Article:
Puget Sound Squid

Puget Sound Squid



PUGET SOUTH SOUND SQUID provide some great opportunities this winter. Like a taste of Calamari, want to pass some time on the water in between salmon bites. From late May through February, adult squid can be found in almost all marine waters from Port Angeles to southern Puget Sound.  There are always squid around, however different areas will have peak times during the year.

Local lighted public piers draw squid and jiggers looking for that gourmet meal.

To outfit yourself you will need a rod reel almost any type will work. Light line works better, 6-pound will out fish 20. Several squid jigs available at most local tackle stores.



Almost all the jigs will be either luminous or have something shinny to reflect light.  Most of the jiggers I have run across use green, red, pink or blue colored jigs.

You can use up to 4 jigs on one rod. If you jig off a public pier thread a large corky on your line above the jigs to float free, this makes keeping tack of you line in the water much easier.

Light is the key, the more you have, and the more squid you will attract to your gear. Many jiggers bring a generator with a portable flood lights to hang down near the water to draw squid in.

Best jigging is normally just after nightfall cloudy nights are better, as is the slack tide.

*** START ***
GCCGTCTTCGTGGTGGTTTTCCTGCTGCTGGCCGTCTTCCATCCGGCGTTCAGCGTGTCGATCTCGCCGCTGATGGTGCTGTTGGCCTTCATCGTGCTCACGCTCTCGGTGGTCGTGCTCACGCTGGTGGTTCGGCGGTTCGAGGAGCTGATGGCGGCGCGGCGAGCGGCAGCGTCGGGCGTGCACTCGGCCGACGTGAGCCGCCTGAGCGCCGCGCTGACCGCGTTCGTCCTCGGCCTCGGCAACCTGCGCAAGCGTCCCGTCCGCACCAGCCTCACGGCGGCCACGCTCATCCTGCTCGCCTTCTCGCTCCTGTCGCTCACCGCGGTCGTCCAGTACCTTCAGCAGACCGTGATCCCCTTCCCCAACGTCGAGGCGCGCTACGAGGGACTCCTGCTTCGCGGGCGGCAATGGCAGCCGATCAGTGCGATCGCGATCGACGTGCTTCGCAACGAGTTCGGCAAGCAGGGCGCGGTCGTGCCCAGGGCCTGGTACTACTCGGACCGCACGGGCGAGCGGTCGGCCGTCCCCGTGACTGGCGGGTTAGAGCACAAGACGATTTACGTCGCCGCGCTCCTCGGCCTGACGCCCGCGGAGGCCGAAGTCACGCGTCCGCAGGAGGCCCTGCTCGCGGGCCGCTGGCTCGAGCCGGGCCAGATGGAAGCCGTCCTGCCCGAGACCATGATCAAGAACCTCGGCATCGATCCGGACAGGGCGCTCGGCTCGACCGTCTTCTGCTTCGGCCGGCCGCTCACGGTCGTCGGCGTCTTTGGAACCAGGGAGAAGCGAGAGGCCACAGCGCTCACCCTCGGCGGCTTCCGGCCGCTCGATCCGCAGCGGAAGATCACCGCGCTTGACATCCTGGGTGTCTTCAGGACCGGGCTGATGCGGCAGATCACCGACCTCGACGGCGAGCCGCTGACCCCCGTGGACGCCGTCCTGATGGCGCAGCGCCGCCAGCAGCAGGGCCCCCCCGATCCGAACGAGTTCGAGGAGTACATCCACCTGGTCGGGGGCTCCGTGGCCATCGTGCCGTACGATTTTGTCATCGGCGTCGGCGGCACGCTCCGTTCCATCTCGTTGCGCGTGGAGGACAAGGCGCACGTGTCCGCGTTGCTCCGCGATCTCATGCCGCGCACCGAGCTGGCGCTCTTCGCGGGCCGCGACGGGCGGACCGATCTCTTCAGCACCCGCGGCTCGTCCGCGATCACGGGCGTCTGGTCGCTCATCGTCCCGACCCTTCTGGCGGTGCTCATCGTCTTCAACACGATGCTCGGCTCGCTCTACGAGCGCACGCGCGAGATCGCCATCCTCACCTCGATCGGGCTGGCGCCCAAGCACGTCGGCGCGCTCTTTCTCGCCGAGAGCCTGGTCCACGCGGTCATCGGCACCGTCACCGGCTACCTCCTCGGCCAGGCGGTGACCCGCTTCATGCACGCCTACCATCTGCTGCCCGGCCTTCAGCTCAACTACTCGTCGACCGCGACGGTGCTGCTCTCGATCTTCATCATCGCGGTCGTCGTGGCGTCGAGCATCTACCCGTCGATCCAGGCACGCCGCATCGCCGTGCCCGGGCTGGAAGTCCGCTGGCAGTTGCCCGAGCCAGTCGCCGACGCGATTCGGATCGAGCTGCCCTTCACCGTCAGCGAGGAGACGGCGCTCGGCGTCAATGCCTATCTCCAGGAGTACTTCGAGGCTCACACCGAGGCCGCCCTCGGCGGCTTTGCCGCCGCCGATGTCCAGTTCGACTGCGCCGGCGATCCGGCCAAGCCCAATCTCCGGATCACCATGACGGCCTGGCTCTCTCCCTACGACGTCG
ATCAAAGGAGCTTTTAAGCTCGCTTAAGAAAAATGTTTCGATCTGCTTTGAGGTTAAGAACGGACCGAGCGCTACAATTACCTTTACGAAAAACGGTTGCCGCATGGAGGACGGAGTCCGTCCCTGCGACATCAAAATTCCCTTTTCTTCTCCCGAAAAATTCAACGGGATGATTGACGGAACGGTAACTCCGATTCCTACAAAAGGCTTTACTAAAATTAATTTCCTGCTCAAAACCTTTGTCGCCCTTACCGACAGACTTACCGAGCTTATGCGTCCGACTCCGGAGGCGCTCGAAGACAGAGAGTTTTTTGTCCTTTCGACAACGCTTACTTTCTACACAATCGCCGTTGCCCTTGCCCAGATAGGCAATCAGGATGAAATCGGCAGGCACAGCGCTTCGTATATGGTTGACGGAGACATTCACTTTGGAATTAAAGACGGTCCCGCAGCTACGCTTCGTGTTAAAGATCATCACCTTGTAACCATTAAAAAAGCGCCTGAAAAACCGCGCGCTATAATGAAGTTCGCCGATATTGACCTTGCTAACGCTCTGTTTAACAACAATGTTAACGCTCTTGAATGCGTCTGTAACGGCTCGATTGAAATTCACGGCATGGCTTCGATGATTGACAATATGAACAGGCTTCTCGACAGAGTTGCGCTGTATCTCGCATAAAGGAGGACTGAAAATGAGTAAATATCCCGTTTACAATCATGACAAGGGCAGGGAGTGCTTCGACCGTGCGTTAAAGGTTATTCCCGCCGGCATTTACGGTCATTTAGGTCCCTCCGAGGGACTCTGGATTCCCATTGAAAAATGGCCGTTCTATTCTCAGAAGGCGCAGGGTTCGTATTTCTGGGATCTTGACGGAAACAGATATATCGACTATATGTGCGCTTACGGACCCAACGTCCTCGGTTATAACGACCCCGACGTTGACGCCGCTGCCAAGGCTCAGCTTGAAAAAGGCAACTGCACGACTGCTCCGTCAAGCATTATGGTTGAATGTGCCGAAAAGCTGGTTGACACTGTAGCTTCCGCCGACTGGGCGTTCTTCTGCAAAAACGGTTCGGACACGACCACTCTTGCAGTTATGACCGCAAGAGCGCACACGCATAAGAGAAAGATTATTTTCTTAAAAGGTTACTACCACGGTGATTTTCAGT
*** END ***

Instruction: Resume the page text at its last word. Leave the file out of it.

Jig just at the edge of the light beam, squid will dart in from the dark to hit the jig.

Varying your depth can also increase your catch.

I use a daytime method that many anglers are now catching onto during the winter squid season.

I’m out in the boat maybe after morning of blackmouth fishing I go squid jigging. I target drop-offs outside of harbor mouths. I like a drop of at least a 100-150ft. It needs to be dark down there as the squid just migrated from the dark surface water to deep darker water to avoid being feed for local predators. I slowly cruise the area watching my Lowrance unit setup to scan the bottom on a SonarHub CHIRP setting and on Structure Scan. The Structure Scan allows me to look sideways out a few hundred feet to find the balls of squid on the bottom and the CHIRP quickly lets me know I’m on the squid. This technique is much like locating shrimp balls during the pot season in the spring.


The fishing is slightly different then off the pier. You can use the same rod but you’re going to need to fish more lead. I run 2 up to 4 oz. to hit bottom with my jigs. Also glow jigs are key to this type of squid fishing, charge them up with a camera flash.

Pick a day without a lot of current movement it’s much easier to stay on the squid without backing into the current the kicker motor to hold position. Many time you have to really be sensitive to the take, a sensitive tip on the rod helps a lot feeling the squid hit the jigs. The other setup that works quite well is a cutplug herring. Yep, just like salmon mooching, in fact you can do double duty for blackmouth. The squid will hit the herring and you reel them in, however this method is way slower to get a limit as its normally one squid at a time.

Limit is 5 quarts or 10 pounds and a shellfish license must be displayed on your person why jigging.

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